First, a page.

Use this URL to cite or link to this record in EThOS: https://ethos.bl.uk/OrderDetails.do?uin=uk.bl.ethos.769806
Title: Examination of drug-adapted cancer cell lines as pre-clinical models of acquired resistance
Author: Saintas, Emily
ISNI:       0000 0004 7659 4618
Awarding Body: University of Kent
Current Institution: University of Kent
Date of Award: 2017
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Abstract:
Resistance formation to chemotherapy remains a major reason for the failure of cancer therapies. This project investigated the use of drug-adapted cancer cell lines as models of acquired resistance in cancer at different levels. Firstly, we investigated MALDI-ToF fingerprinting approaches in order to establish a reliable method for the authentication of cell lines of the same genetic origin. Indeed,the MALDI-ToF based spectra of a panel of parental neuroblastoma cell lines and their sub-lines adapted to a range of cytotoxic anti-cancer drugs resulted in promising results. However, the method needs to be further optimised to reliably authenticate all cell lines. For the understanding of the processes underlying resistance formation in cancer cell lines, it is essential to better understand the intra-cell line heterogeneity in parental cancer cell lines prior to resistance formation. The investigation of ten single cell derived clonal sub-lines of the Neuroblastoma cell line UKF-NB-3 by methods including chromosome painting and determination of drug resistance profiles revealed a noticeable level of intra-cell line heterogeneity. Next, we established a standardised drug adaptation assay that enables the comparison of the potential of a drug to induce resistance in a certain cancer cell line. Finally, we introduced and characterised a novel oxaliplatin adapted sub line of the neuroblastoma cell line SK-N-AS. Taken together, this project resulted in improved methods for use and investigation of drug adapted cancer cell lines as models of acquired drug resistance in cancer.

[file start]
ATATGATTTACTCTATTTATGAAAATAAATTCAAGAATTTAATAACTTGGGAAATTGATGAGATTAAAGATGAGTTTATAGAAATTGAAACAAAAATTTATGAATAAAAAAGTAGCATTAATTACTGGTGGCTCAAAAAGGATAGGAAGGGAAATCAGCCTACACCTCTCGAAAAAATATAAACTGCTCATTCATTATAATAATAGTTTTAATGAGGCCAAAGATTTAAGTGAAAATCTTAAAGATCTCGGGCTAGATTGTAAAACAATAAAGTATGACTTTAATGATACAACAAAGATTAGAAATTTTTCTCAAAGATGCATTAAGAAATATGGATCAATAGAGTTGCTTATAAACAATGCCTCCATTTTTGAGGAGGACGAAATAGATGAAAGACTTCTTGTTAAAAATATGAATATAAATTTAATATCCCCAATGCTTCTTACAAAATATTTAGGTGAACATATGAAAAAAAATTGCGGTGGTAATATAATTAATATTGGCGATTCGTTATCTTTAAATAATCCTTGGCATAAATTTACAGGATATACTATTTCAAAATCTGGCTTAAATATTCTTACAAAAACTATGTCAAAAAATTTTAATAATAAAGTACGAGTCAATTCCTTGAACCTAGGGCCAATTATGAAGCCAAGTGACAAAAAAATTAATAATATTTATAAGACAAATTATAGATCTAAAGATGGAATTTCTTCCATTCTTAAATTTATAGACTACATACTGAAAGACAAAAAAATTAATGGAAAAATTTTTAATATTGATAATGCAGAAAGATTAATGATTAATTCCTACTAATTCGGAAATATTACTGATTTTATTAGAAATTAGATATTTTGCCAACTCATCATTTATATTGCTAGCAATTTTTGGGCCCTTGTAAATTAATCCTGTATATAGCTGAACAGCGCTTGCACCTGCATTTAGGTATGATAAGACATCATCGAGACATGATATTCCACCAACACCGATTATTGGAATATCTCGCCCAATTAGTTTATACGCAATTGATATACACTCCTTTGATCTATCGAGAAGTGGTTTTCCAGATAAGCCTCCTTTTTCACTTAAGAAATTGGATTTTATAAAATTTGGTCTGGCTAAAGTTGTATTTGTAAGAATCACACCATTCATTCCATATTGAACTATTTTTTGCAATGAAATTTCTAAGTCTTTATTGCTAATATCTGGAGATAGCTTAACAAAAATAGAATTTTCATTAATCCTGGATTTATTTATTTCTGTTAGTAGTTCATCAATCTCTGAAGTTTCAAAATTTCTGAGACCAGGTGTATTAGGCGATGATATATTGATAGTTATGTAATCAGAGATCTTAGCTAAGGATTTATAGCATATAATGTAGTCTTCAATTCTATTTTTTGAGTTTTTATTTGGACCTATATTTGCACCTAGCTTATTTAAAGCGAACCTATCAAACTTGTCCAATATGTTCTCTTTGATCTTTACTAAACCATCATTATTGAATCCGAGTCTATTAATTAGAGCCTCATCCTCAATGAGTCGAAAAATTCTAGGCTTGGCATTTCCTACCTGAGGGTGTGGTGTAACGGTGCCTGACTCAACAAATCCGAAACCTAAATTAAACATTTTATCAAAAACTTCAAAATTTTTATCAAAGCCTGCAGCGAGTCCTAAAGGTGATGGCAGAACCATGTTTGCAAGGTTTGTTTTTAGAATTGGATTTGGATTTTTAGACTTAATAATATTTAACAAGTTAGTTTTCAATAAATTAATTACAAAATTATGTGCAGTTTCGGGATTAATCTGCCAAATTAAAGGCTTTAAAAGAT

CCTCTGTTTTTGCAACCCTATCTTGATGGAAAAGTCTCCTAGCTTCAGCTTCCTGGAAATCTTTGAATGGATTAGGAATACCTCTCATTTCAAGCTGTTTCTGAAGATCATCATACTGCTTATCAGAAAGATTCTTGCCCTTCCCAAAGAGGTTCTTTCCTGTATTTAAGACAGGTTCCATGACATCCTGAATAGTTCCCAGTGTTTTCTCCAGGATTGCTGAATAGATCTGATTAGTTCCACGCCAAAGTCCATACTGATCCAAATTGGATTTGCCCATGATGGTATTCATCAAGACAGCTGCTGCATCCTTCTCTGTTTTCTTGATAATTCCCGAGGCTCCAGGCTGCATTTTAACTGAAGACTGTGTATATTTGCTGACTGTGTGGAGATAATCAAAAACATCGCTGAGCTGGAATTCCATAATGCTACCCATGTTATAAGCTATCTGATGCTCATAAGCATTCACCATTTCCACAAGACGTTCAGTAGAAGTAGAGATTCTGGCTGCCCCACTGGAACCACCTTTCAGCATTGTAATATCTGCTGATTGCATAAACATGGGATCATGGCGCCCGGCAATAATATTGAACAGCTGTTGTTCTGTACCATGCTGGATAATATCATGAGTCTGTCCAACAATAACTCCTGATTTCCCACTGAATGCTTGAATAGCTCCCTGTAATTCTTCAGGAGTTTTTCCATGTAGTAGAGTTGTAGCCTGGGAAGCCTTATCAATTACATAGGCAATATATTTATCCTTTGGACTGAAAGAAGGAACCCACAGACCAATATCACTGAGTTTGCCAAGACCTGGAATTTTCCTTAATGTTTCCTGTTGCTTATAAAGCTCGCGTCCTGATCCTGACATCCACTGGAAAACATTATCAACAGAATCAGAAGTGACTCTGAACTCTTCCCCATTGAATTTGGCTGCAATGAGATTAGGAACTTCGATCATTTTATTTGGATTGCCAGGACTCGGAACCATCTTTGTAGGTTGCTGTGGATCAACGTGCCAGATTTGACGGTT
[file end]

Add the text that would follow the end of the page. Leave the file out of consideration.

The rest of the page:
Supervisor: Michaelis, Martin Sponsor: Not available
Qualification Name: Thesis (Ph.D.) Qualification Level: Doctoral
EThOS ID: uk.bl.ethos.769806  DOI: Not available
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